11

I began doing some research on Albert Einstein some time ago and in the process found the following article:

I was thinking of writing a chapter about him in a book and putting his picture on the front cover. Do you really think Hebrew University could sue a U.S. author who

  1. put Einstein's picture on a book cover, and

  2. wrote unflattering things about Einstein?

More precisely, could the rights holder sue and win?

If I understand correctly, Hebrew University may lose their rights to Einstein's image in 2025, so I suppose I could just wait a few years.

8
  • 2
    Are you assuming a copyright on the particular image of him you intend to use or have you searched for a public domain image? May 19 at 23:36
  • 4
    I have a public domain image(s). But my understanding is that Hebrew University threatens to sue people who use Einstein's image commercially without paying them a few. If they own the rights to his image, would I be allowed to use a public domain image of Einstein on a book cover? And could they sue me for writing something disparaging about Einstein? May 20 at 0:04
  • The picture for the cover might be a minor issue. You could ask a grafic artist to edit or posterize an image just enough to make a new image, but still recognisable. The overall image right might be something more tricky, if you want to sell outside the US it could be even more difficult. Author rights in Europe last 90 years after the death (But I know nothing about image rights).
    – FluidCode
    May 20 at 7:29
  • @FluidCode - Yes, I'm still a little confused. If Hebrew University owns the "image rights," does that mean Wikipedia had to get permission to put a public domain image of Einstein on their website? If someone creates a derogatory image of Einstein for use on 1) a book cover, or 2) book interior, is that legal? May 20 at 18:17
  • The relevant Wikipedia article is Personality rights; it explains that the issue is commercial exploitation of someone's image, not just distributing a picture of them. So putting inside a book or using as part of a film about something else is unlikely to be considered exploitation of their image but if you sell a poster or make an advert using his image, that's probably exploitation, and if he's on your book cover, you'll have to argue the case law.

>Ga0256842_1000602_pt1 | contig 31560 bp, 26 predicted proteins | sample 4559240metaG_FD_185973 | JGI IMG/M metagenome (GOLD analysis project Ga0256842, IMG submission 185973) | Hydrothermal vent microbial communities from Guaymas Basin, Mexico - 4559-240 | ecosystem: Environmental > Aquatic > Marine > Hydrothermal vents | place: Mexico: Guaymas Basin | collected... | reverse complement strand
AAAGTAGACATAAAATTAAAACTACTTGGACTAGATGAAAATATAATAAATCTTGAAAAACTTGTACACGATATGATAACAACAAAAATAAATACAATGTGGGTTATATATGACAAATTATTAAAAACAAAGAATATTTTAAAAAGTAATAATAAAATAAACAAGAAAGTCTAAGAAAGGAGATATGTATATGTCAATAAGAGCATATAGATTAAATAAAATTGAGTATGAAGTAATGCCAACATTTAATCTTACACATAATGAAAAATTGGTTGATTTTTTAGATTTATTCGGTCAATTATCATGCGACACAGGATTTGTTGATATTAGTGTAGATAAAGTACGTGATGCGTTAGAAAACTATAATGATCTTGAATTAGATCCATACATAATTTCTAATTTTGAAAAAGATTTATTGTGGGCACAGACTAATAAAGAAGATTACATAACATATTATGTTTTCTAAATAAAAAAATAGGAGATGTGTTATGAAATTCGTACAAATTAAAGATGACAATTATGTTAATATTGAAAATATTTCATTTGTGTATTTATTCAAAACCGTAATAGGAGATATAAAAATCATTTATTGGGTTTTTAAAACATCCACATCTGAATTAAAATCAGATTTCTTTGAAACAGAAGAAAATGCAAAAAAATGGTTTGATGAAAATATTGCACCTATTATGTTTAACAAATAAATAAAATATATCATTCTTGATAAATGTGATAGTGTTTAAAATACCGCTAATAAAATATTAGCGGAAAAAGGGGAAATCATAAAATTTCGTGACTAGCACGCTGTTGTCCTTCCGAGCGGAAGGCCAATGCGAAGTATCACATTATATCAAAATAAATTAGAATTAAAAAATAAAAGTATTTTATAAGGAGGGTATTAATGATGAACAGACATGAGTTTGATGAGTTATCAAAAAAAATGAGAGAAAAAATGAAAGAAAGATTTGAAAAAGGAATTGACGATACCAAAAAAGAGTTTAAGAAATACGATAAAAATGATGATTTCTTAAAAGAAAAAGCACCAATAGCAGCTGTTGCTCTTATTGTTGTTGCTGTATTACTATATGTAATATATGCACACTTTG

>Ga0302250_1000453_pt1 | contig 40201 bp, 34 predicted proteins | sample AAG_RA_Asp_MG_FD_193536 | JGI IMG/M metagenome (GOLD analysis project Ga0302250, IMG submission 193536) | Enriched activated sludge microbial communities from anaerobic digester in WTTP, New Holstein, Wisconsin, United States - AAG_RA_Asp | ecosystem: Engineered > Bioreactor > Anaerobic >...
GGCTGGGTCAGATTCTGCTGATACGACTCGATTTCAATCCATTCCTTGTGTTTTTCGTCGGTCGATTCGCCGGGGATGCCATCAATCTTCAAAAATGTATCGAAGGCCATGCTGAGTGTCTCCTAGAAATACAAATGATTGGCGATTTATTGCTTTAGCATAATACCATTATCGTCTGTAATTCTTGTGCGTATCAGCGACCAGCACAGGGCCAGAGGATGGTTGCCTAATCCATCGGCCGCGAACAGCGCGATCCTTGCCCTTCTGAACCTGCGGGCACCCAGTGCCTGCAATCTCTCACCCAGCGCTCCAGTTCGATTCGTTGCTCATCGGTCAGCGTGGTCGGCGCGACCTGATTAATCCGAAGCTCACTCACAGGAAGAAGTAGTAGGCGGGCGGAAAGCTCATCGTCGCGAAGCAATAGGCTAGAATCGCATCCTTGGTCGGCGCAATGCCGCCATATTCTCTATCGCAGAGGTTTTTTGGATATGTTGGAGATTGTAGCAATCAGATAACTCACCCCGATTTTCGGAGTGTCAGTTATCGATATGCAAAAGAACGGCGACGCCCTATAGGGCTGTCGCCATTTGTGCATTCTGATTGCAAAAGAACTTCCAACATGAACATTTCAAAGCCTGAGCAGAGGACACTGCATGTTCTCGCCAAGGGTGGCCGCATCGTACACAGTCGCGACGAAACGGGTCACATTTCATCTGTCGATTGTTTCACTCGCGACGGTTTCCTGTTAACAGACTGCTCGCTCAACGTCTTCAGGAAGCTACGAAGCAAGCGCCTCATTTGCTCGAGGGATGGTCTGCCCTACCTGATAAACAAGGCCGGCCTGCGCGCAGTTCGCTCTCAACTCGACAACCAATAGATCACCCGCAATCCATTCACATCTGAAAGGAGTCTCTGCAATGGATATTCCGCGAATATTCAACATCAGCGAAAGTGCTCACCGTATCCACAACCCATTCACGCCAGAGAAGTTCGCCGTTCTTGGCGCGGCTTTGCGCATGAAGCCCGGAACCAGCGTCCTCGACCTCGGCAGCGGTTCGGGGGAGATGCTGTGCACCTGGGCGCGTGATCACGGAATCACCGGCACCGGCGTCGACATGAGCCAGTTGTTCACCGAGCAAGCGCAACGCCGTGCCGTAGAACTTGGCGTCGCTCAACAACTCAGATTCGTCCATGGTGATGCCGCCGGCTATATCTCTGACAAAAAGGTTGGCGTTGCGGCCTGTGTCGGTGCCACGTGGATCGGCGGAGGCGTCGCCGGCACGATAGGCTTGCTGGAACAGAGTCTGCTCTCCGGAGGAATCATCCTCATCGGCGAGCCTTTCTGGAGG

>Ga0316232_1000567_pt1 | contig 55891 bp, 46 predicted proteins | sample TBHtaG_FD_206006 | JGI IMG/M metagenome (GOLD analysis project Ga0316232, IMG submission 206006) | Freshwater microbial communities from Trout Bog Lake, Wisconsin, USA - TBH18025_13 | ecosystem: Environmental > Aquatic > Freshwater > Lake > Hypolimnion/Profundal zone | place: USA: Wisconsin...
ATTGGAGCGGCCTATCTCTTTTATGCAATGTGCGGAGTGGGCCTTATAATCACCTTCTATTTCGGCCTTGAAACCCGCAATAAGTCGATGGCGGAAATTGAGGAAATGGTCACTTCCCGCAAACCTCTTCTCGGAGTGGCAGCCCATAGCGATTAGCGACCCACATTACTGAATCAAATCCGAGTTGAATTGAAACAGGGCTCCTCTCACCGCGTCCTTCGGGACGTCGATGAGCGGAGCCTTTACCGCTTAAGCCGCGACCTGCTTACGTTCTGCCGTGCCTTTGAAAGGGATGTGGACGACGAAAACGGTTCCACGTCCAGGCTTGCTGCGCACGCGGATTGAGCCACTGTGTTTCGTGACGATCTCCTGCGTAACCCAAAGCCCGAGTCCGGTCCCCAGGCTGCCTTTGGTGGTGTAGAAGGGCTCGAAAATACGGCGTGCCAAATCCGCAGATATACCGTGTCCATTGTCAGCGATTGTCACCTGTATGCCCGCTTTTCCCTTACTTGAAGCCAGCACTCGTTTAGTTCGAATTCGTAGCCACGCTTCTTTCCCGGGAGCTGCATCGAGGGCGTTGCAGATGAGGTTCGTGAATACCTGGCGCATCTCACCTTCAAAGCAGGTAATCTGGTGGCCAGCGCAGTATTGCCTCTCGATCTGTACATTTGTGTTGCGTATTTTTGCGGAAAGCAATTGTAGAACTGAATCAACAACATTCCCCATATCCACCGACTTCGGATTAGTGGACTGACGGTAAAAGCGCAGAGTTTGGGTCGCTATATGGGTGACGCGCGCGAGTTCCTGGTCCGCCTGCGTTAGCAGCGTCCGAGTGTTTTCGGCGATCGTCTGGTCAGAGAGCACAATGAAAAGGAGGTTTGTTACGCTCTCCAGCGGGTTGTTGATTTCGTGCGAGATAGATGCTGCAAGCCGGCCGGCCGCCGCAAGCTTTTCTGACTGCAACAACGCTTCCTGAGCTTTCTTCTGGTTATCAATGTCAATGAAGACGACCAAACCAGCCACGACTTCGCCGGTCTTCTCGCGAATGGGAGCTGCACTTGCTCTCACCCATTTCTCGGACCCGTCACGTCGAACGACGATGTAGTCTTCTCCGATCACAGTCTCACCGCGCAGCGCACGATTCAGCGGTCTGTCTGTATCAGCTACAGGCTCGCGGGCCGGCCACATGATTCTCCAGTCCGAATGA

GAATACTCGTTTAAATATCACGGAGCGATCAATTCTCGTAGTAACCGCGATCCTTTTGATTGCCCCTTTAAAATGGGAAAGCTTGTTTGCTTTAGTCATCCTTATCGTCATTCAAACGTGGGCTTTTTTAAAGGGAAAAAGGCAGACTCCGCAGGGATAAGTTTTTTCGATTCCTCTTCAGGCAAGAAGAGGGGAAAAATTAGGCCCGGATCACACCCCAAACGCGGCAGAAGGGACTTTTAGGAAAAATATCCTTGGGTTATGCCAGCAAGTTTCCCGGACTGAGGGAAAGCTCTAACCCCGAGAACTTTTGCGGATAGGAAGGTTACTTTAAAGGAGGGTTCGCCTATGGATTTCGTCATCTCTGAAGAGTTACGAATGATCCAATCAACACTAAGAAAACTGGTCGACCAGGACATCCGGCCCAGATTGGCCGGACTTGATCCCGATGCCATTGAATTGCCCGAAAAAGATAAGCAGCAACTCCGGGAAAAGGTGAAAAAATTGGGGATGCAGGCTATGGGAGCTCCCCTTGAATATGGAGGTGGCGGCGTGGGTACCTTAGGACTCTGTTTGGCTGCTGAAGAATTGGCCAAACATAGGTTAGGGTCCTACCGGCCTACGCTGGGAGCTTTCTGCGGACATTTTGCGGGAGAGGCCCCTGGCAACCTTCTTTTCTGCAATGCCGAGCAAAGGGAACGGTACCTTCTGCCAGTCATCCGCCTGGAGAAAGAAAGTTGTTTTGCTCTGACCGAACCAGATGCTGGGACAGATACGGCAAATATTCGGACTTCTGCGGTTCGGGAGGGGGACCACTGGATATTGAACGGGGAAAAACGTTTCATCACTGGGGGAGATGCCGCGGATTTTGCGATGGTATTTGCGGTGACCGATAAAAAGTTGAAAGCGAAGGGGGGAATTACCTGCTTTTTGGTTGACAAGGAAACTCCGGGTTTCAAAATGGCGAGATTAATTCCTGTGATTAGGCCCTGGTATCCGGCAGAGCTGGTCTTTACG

– Stuart F
    May 20 at 19:41

2 Answers 2

17

Nobody knows for sure.

In a directly relevant case of using Einstein's image, in the case of Hebrew University of Jerusalem v. General Motors LLC, 903 F. Supp. 2d 932,

the Court concludes that the New Jersey Supreme Court would likely find that the postmortem right of publicity endures for no more than 50 years after death.

That case was decided in California (US District Court), but Einstein's property rights are defined by NJ law, which is where he died. This summary of right of publicity under New Jersey common law (there is no statute) addresses the question from an NJ perspective, and does not provide any definite answer.

One question relevant to New Jersey, arising from Estate of Elvis Presley v. Russen, 513 F. Supp. 1339, is whether Einstein's persona was exploited during his lifetime. If so, then following the precedent of the Presley case, Einstein's personality rights survive his death. If not, we don't know. The Presley court left that outcome undecided:

we "need not, and therefore do not, decide whether the right would survive the death of the celebrity if not exploited during the celebrity's life" since Presley exercised the right to commercially exploit his name and likeness during his life.